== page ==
A man in his sixties with severe hypotension and oedema

Margaret Garnes, Jens Bøen About the authors

A man was admitted with syncope and hypotension after feeling lethargic for several days. He had an unusually pronounced need for fluid, increasing oedema and his condition became life-threatening. The diagnosis made during his stay represents a very rare condition.

A man in his sixties was admitted to hospital late one evening after fainting in the bathroom. He had felt increasingly lethargic in the days immediately prior to hospitalisation, but had not otherwise noticed anything out of the ordinary. He had been treated for hypertension for the past 10 – 12 years, initially with amlodipine (Norvasc), subsequently with carvediol, irbesartan/hydrochlorothiazide (CoAprovel) and moxonidine (Physiotens). In addition he used Albyl-E 75 mg × 1. He was otherwise in good physical shape apart from sequelae in the form of bilateral drop foot following previous severe ischaemia in the lower extremities.

In Acute Admissions he had transient bradycardia and his blood pressure dropped. The lowest blood pressure reading was 64/27. At the same time he was lethargic, clammy and pale. After infusion of intravenous fluid (NaCl 0.9 %), he picked up and was in such good shape that he was placed in an ordinary ward. His pulse was 70, blood pressure 109/64 and his temperature 37.9°C. He remained conscious and lucid, and the findings from his admission examination were otherwise normal.

Various causes of syncope were considered. In view of the normal ECG findings, no chest pain or laboured breathing and a dry and warm skin between falls in blood pressure, there was little likelihood of an acute cardiac or vascular cause for the syncope. He was nonetheless monitored with telemetry for arrhythmia. The cause might be a vasovagally triggered syncope in connection with a visit to the toilet or a somewhat high dose of blood-pressure medication. Because of the slight rise in temperature, we also considered the possibility of an incipient infection, but we deferred treatment start until he had been observed for somewhat longer.

Some hours after admission, the patient suffered a new fall in blood pressure when he changed position. He was again cold-sweating and unwell and was moved to the Intensive Care Department. Systolic blood pressure was around 70 mm Hg and urine production was minimal. We therefore continued to administer fluid and started pressor therapy in the form of noradrenaline.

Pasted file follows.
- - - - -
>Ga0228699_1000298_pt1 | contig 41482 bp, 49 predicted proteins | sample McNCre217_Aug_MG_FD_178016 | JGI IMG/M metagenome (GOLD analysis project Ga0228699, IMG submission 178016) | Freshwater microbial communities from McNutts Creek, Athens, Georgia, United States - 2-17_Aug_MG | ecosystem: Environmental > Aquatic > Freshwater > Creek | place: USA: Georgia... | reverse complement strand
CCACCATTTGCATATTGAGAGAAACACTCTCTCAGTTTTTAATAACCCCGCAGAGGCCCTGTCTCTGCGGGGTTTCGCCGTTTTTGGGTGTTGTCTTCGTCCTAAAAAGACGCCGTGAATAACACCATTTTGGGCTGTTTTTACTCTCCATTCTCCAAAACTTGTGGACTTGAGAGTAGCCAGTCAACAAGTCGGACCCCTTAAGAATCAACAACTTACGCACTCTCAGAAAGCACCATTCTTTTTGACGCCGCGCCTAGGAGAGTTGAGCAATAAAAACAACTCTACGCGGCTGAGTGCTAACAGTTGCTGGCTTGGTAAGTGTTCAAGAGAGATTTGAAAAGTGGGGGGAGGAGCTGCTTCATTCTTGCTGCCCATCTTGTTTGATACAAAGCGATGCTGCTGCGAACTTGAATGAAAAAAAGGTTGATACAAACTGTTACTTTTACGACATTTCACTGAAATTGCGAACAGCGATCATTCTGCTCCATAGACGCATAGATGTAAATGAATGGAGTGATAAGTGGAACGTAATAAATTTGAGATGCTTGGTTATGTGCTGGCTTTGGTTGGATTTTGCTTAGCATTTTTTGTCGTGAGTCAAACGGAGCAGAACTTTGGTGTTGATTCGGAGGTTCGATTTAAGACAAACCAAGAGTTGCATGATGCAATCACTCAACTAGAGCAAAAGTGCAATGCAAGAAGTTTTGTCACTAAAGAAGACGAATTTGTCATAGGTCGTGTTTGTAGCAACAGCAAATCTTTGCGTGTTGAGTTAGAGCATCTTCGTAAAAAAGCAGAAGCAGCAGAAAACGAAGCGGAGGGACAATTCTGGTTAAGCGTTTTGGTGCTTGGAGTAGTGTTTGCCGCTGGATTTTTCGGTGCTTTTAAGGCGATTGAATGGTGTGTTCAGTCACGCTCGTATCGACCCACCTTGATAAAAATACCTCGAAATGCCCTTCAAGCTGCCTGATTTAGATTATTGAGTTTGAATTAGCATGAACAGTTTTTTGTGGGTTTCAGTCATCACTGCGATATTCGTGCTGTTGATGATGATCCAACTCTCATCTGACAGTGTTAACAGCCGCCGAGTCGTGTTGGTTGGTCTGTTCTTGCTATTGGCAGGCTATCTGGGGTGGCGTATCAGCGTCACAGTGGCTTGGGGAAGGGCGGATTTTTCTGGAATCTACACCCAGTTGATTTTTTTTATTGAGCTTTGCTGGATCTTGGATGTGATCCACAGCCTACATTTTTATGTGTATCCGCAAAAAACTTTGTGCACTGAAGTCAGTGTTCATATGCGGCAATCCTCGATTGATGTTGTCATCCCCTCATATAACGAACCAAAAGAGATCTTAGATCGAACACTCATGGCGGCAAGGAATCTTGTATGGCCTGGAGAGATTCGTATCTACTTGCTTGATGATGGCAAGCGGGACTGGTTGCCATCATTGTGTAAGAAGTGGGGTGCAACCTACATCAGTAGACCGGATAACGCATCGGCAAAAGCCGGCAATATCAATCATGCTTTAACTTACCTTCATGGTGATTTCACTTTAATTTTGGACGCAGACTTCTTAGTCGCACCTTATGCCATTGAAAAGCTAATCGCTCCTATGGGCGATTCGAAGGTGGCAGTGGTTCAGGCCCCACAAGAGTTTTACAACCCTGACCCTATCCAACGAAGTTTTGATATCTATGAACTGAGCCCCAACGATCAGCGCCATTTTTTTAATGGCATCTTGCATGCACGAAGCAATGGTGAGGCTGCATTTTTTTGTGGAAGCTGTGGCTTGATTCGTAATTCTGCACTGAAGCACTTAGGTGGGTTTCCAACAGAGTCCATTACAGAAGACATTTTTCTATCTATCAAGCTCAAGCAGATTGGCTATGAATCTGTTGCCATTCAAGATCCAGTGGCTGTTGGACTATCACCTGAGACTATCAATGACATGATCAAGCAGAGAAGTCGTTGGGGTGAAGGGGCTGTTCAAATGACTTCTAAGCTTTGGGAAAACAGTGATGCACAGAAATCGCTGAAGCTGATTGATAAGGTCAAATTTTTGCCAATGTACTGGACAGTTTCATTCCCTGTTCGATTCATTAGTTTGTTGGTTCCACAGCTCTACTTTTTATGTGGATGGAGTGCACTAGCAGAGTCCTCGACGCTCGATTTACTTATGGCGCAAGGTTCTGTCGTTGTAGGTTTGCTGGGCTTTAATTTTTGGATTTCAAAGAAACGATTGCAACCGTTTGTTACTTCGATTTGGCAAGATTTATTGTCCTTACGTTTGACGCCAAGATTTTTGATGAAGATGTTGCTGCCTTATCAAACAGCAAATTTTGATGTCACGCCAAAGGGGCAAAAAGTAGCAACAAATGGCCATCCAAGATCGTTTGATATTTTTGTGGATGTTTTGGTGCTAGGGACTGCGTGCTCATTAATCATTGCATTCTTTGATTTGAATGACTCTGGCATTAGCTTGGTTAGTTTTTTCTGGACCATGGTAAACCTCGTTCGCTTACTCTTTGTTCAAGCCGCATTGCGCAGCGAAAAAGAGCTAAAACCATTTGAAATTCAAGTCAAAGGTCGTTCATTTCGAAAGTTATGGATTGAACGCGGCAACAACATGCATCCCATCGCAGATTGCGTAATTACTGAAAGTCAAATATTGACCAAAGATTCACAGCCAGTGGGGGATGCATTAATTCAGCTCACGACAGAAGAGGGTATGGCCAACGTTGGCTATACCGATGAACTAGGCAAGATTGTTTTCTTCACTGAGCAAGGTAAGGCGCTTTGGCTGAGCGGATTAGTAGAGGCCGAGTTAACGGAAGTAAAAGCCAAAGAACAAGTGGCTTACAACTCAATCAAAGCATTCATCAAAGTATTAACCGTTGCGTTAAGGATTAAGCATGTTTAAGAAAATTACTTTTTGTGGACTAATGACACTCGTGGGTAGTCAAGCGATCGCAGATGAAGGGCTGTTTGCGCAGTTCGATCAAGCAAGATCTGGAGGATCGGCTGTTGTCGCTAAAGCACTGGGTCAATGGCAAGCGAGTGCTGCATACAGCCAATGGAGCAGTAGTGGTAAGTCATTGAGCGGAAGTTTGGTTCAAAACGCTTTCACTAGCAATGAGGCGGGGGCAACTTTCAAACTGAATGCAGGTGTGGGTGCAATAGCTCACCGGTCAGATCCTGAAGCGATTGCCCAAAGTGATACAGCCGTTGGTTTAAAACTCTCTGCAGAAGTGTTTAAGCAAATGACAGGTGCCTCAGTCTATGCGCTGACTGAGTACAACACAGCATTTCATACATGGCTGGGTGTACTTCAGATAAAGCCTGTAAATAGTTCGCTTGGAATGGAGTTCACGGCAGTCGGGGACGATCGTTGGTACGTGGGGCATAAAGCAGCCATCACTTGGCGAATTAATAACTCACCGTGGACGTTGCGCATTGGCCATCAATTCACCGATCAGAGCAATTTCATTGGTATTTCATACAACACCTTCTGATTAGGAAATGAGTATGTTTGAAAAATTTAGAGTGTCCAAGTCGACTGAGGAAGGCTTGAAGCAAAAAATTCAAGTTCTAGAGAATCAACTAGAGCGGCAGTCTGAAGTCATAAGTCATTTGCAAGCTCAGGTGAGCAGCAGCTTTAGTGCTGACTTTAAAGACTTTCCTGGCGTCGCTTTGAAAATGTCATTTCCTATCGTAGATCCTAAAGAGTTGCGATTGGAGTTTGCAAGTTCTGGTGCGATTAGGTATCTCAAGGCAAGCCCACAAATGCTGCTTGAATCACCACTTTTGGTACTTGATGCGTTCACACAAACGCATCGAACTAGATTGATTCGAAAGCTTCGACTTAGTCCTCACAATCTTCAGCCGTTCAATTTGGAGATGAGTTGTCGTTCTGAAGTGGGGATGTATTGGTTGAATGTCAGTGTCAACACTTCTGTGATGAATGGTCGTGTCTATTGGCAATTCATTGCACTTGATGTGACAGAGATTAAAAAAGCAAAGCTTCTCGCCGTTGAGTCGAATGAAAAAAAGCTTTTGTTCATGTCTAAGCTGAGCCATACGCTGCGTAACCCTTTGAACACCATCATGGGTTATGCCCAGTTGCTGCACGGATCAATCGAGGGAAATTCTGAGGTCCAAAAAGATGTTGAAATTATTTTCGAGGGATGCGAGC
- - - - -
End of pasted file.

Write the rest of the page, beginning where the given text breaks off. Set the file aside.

The low blood pressure persisted through day 2, and the situation remained unclarified. We therefore chose to start broad-spectrum antibiotics (meropenem and erythromycin supplement initially), even though CRP about 14 hours after his admission was only 6 and there was no rise in temperature.

An echocardiogram the same day showed a slightly hypertrophic left ventricle with good contractility and findings indicating significant hypovolaemia. In the course of day 2, a total of 23 litres was administered intravenously, of which 14 000 ml Ringer acetate, 7 000 ml 0.9 % NaCl and 2 000 ml Glukacel 10 %. Systolic blood pressure continued to fluctuate between 70 mm and 100 mm Hg (mean arterial pressure (MAP) was 50 – 80 mm Hg), despite the volume of fluid and two pressors (maximum dose of noradrenaline 0.5 μg/kg/min and dopamine 8 μg/kg/min, which after a while was replaced with dobutamine 10 μg/kg/min). His haemoglobin value on admission was 20.3 g/dl (13.4 – 17.0 g/dl). Although a large volume of intravenous fluid had been administered, his haemoglobin value had risen to 23.1 g/dl on day 2, with erythrocyte volume fraction/haematocrit measured at 0.67 l/l (0.39 – 0.50). In addition his blood tests showed falling albumin values, and there was increasing hyperchloremic metabolic acidosis. Table 1 shows the laboratory values. He had increasing general oedema, and despite abundant fluid he had minimal urine production (750 ml/day which fell to 112 ml/day on the third day).

Table 1  Overview of selected blood samples taken during stay in hospital. Where there is more than one result, more than one sample has been taken during the day

Day 1

Day 2

Day 3

Day 4

Day 5

Day 6

Haemoglobin, g/100 ml (ref. 13.4 – 17.0)


20.9 – 23, 1 – 19.0

12.6 – 9.3

11.3 – 8.2



Platelets, 10⁹/l (ref. 145 – 390)



110 – 43

56 – 37

39 – 30


Albumin, g/l (ref. 36 – 45)



< 10 – 14




C-reactive protein, mg/l (ref. 0 – 6)







Creatine kinase, U/l (ref. 0 – 280)



33 309

30 743

Prothrombin time – INR (ref. 0.8 – 1.2)



3.9 – 1.5




D-dimer, mg/l (ref. 0.0 – 0.4)


Creatinine, μmol/l (ref. 60 – 100)







Lactate, mmol/l (ref. 0.7 – 2.1)

1.3 – 5.1

4.8 – 3.2

2.9 – 2.1